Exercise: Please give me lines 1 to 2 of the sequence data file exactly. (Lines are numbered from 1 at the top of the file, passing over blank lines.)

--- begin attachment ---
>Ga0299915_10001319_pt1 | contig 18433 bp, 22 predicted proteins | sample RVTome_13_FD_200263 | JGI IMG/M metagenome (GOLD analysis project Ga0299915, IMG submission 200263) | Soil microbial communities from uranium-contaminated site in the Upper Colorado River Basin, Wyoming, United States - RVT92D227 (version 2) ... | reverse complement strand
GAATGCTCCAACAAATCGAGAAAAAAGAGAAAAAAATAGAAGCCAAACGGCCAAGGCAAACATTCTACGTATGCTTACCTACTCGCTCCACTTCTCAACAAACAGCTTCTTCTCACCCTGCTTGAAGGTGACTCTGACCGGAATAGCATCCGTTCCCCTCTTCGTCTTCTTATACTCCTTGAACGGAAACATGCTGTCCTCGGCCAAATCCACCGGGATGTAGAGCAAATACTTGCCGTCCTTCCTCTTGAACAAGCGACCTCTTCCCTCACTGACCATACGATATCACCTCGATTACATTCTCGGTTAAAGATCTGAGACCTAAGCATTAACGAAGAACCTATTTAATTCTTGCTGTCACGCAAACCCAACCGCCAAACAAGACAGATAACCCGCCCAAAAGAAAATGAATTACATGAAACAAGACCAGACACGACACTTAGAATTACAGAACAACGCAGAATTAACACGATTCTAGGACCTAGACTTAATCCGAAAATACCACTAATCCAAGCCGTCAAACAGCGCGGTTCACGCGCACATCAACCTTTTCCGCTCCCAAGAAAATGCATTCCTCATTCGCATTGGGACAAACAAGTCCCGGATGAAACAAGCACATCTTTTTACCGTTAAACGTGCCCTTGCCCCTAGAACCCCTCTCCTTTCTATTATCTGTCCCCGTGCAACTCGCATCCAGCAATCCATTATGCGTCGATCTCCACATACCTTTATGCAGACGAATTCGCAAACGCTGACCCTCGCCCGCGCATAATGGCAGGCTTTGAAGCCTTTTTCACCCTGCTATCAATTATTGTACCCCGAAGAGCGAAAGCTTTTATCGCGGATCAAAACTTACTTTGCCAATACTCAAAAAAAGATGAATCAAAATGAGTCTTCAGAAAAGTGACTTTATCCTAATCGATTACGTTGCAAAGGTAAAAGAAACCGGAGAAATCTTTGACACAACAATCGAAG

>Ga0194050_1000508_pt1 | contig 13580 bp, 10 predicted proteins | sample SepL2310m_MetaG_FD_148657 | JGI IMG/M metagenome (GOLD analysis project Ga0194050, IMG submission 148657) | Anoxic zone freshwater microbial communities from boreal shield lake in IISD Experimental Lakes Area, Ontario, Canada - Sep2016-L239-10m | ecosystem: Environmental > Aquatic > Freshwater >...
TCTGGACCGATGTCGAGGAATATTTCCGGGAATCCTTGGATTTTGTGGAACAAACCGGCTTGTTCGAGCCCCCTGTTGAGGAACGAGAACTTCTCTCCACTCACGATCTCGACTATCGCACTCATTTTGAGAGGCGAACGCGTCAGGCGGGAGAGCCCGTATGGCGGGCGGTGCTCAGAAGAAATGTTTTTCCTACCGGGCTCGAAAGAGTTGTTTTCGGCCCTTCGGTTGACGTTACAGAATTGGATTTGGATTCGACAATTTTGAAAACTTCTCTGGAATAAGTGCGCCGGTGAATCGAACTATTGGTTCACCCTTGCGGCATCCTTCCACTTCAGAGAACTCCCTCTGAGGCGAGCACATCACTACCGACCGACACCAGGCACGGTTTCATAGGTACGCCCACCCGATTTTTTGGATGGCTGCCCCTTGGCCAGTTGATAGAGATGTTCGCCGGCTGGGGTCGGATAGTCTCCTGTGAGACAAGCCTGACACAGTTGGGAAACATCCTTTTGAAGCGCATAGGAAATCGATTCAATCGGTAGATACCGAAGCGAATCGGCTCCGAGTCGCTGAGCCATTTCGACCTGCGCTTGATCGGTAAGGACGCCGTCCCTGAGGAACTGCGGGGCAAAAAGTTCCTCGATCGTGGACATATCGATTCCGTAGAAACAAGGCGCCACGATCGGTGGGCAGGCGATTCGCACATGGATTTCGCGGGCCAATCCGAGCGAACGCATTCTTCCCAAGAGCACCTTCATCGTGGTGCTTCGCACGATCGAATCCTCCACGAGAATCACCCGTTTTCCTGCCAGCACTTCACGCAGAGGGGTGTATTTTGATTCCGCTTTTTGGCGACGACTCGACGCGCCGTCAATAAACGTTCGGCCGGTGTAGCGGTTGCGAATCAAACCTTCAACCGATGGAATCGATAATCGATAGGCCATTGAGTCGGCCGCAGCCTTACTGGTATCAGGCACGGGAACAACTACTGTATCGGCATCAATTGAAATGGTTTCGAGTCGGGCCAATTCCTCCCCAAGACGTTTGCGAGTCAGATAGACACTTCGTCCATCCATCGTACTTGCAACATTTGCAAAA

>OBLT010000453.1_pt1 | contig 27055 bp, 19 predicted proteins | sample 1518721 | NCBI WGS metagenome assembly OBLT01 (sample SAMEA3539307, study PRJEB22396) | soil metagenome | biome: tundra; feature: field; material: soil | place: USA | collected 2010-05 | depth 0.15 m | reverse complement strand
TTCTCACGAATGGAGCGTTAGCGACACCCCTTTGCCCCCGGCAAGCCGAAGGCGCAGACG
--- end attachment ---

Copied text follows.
>Ga0299915_10001319_pt1 | contig 18433 bp, 22 predicted proteins | sample RVTome_13_FD_200263 | JGI IMG/M metagenome (GOLD analysis project Ga0299915, IMG submission 200263) | Soil microbial communities from uranium-contaminated site in the Upper Colorado River Basin, Wyoming, United States - RVT92D227 (version 2) ... | reverse complement strand
GAATGCTCCAACAAATCGAGAAAAAAGAGAAAAAAATAGAAGCCAAACGGCCAAGGCAAACATTCTACGTATGCTTACCTACTCGCTCCACTTCTCAACAAACAGCTTCTTCTCACCCTGCTTGAAGGTGACTCTGACCGGAATAGCATCCGTTCCCCTCTTCGTCTTCTTATACTCCTTGAACGGAAACATGCTGTCCTCGGCCAAATCCACCGGGATGTAGAGCAAATACTTGCCGTCCTTCCTCTTGAACAAGCGACCTCTTCCCTCACTGACCATACGATATCACCTCGATTACATTCTCGGTTAAAGATCTGAGACCTAAGCATTAACGAAGAACCTATTTAATTCTTGCTGTCACGCAAACCCAACCGCCAAACAAGACAGATAACCCGCCCAAAAGAAAATGAATTACATGAAACAAGACCAGACACGACACTTAGAATTACAGAACAACGCAGAATTAACACGATTCTAGGACCTAGACTTAATCCGAAAATACCACTAATCCAAGCCGTCAAACAGCGCGGTTCACGCGCACATCAACCTTTTCCGCTCCCAAGAAAATGCATTCCTCATTCGCATTGGGACAAACAAGTCCCGGATGAAACAAGCACATCTTTTTACCGTTAAACGTGCCCTTGCCCCTAGAACCCCTCTCCTTTCTATTATCTGTCCCCGTGCAACTCGCATCCAGCAATCCATTATGCGTCGATCTCCACATACCTTTATGCAGACGAATTCGCAAACGCTGACCCTCGCCCGCGCATAATGGCAGGCTTTGAAGCCTTTTTCACCCTGCTATCAATTATTGTACCCCGAAGAGCGAAAGCTTTTATCGCGGATCAAAACTTACTTTGCCAATACTCAAAAAAAGATGAATCAAAATGAGTCTTCAGAAAAGTGACTTTATCCTAATCGATTACGTTGCAAAGGTAAAAGAAACCGGAGAAATCTTTGACACAACAATCGAAG